For Immediate Release
Contact: Ray Wyman, Jr.
Voice/Fax: 714/997-3808


Fifth Year of Operation - Announces $6.5M Program to
Expand After-School Services for At-Risk Children

ORANGE, CALIF., September 1997 -- In commemoration of it's fifth year of operation, Homework House, an all-volunteer tutoring program that offers free tutoring to school-age children, today unveiled a five-year plan to open 120 free tutoring sites in Orange and LA Counties.

Associate Director of Homework House, Ray Wyman, Jr. is leading the charge for the expansion project. He estimates that the plan will allow Homework House help nearly 65,000 children, grades 1 through 12, over five years. Help will come in the form of tutoring in all school subjects, but will emphasize literacy. "Today more kids than ever can't read a newspaper, much less write at their grade level," says Wyman. "Each year, more and more of them give up on learning and resort to "at-risk" behavior as a means of obtaining surrogate social support from their peers. This is a real problem and is already having a huge negative impact on our community."

The Reading Center at Chapman University has recently joined forces with Homework House. The center's director, Bobbi Fisher, is providing mentoring and training consultation to volunteer tutors at Homework House. "Our aim is to bring curricular continuity to the program, but our focus is to provide more children with this vital service," comments Fisher. "Nobody has ever stepped up to the plate with such an ambitious program and we're very happy to be counted as a partner in this effort."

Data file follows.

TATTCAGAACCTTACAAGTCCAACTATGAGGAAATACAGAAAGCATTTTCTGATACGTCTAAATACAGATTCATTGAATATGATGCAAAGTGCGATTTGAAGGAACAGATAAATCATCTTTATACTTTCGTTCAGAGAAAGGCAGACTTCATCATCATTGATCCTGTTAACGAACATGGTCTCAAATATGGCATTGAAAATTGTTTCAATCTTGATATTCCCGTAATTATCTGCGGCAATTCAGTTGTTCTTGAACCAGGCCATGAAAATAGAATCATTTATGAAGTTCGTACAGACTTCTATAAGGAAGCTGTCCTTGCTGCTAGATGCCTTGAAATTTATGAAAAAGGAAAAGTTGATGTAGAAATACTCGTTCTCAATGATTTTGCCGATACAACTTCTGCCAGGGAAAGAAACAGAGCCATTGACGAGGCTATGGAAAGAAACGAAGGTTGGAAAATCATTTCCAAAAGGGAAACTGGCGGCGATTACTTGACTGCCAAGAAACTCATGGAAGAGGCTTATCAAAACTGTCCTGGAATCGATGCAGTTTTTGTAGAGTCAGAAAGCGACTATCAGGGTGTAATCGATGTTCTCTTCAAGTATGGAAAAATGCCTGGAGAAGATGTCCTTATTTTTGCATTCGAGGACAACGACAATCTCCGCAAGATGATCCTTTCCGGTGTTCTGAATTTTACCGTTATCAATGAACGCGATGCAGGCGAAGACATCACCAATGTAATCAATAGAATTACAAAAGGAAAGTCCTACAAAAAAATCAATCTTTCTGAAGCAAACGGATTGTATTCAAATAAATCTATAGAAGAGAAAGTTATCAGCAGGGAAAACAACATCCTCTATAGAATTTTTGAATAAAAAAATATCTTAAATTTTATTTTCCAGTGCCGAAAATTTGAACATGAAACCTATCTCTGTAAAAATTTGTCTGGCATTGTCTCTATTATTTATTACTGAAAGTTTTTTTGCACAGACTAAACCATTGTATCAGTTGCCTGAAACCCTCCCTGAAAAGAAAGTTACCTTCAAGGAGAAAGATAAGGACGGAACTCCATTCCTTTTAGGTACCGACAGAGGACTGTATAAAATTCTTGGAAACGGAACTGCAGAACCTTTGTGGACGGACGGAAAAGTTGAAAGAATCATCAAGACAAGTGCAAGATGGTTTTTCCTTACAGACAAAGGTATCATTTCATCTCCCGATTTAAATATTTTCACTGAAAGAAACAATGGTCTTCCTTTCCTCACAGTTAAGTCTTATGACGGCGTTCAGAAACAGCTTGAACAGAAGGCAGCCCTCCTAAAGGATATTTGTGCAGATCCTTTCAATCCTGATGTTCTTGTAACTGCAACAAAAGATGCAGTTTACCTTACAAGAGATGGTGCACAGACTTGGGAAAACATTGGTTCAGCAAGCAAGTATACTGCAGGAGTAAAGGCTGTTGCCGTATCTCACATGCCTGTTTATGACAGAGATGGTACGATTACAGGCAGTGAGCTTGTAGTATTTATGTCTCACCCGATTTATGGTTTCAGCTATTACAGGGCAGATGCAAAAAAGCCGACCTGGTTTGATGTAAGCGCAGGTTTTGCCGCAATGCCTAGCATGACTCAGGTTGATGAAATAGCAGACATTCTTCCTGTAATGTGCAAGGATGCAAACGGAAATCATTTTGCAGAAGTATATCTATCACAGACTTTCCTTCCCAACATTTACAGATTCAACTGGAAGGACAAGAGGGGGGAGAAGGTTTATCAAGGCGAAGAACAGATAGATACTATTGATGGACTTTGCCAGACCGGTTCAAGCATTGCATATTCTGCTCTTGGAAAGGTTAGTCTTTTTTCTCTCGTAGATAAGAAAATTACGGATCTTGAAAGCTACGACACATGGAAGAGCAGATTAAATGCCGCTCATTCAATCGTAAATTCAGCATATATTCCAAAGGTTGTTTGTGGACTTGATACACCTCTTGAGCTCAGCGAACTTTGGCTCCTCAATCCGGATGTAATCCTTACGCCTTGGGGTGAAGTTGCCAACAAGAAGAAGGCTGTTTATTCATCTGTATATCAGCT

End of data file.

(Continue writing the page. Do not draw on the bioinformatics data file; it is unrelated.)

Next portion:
Wyman estimates that the expansion project will cost approximately $6.5 million. They plan on raising the funds through cash grants and in-kind donations from local businesses. "But the real magic will come from the foundations, and state and local government funding agencies.

"Since Barbara Abouchar started the program five years ago, we've learned some really fantastic ways of working with these kids. Now we're looking for a way to apply what we've learned on a much larger scale.

"We've learned so much about why children don't do as well in school as they should," remarks Barbara Abouchar, the program's executive director. "Lots of them that come here are labeled as low achievers because of problems at home or school, but most of them are of average or above average intelligence. We found that if we just encourage them to pick up a book and start reading, the rest of the learning will start flowing in."

Deborah Lichtman, Title One Coordinator for Orange High School, estimates that about half of the student body at the school needs some form of after school tutoring. "When they come here, most are already two or three grades behind in reading, writing, and comprehension. There are quite a few programs available if the child has a learning disability or has already demonstrated serious at-risk behavior. Homework House provides a safe-harbor so these kids can get the attention they need before they get into trouble or have turned-off to learning completely."

"By the year 2003, we want to be able to offer this vital after-school services to more than 24 thousand children every school year," says Wyman. "Eventually, we want to see that every child has access to free tutoring and mentoring at a program like this."

Homework House has sites open in Orange and Placentia. New sites are planned in Atwood, Norwalk, and Whittier, with two additional sites to open in Orange this year.

Homework House is a non-profit organization that provides free tutoring for students in grades 1 through 12. The program is headquartered at 205 South Glassell Street in Orange, Calif. 92866. For schedules and sign-up information, call 714-633-1691. Press should contact Ray Wyman, Jr. via voice or FAX at 714-997-3808, or Email him at Information is also available from the World Wide Web at


Editor's Note: Photos are available.

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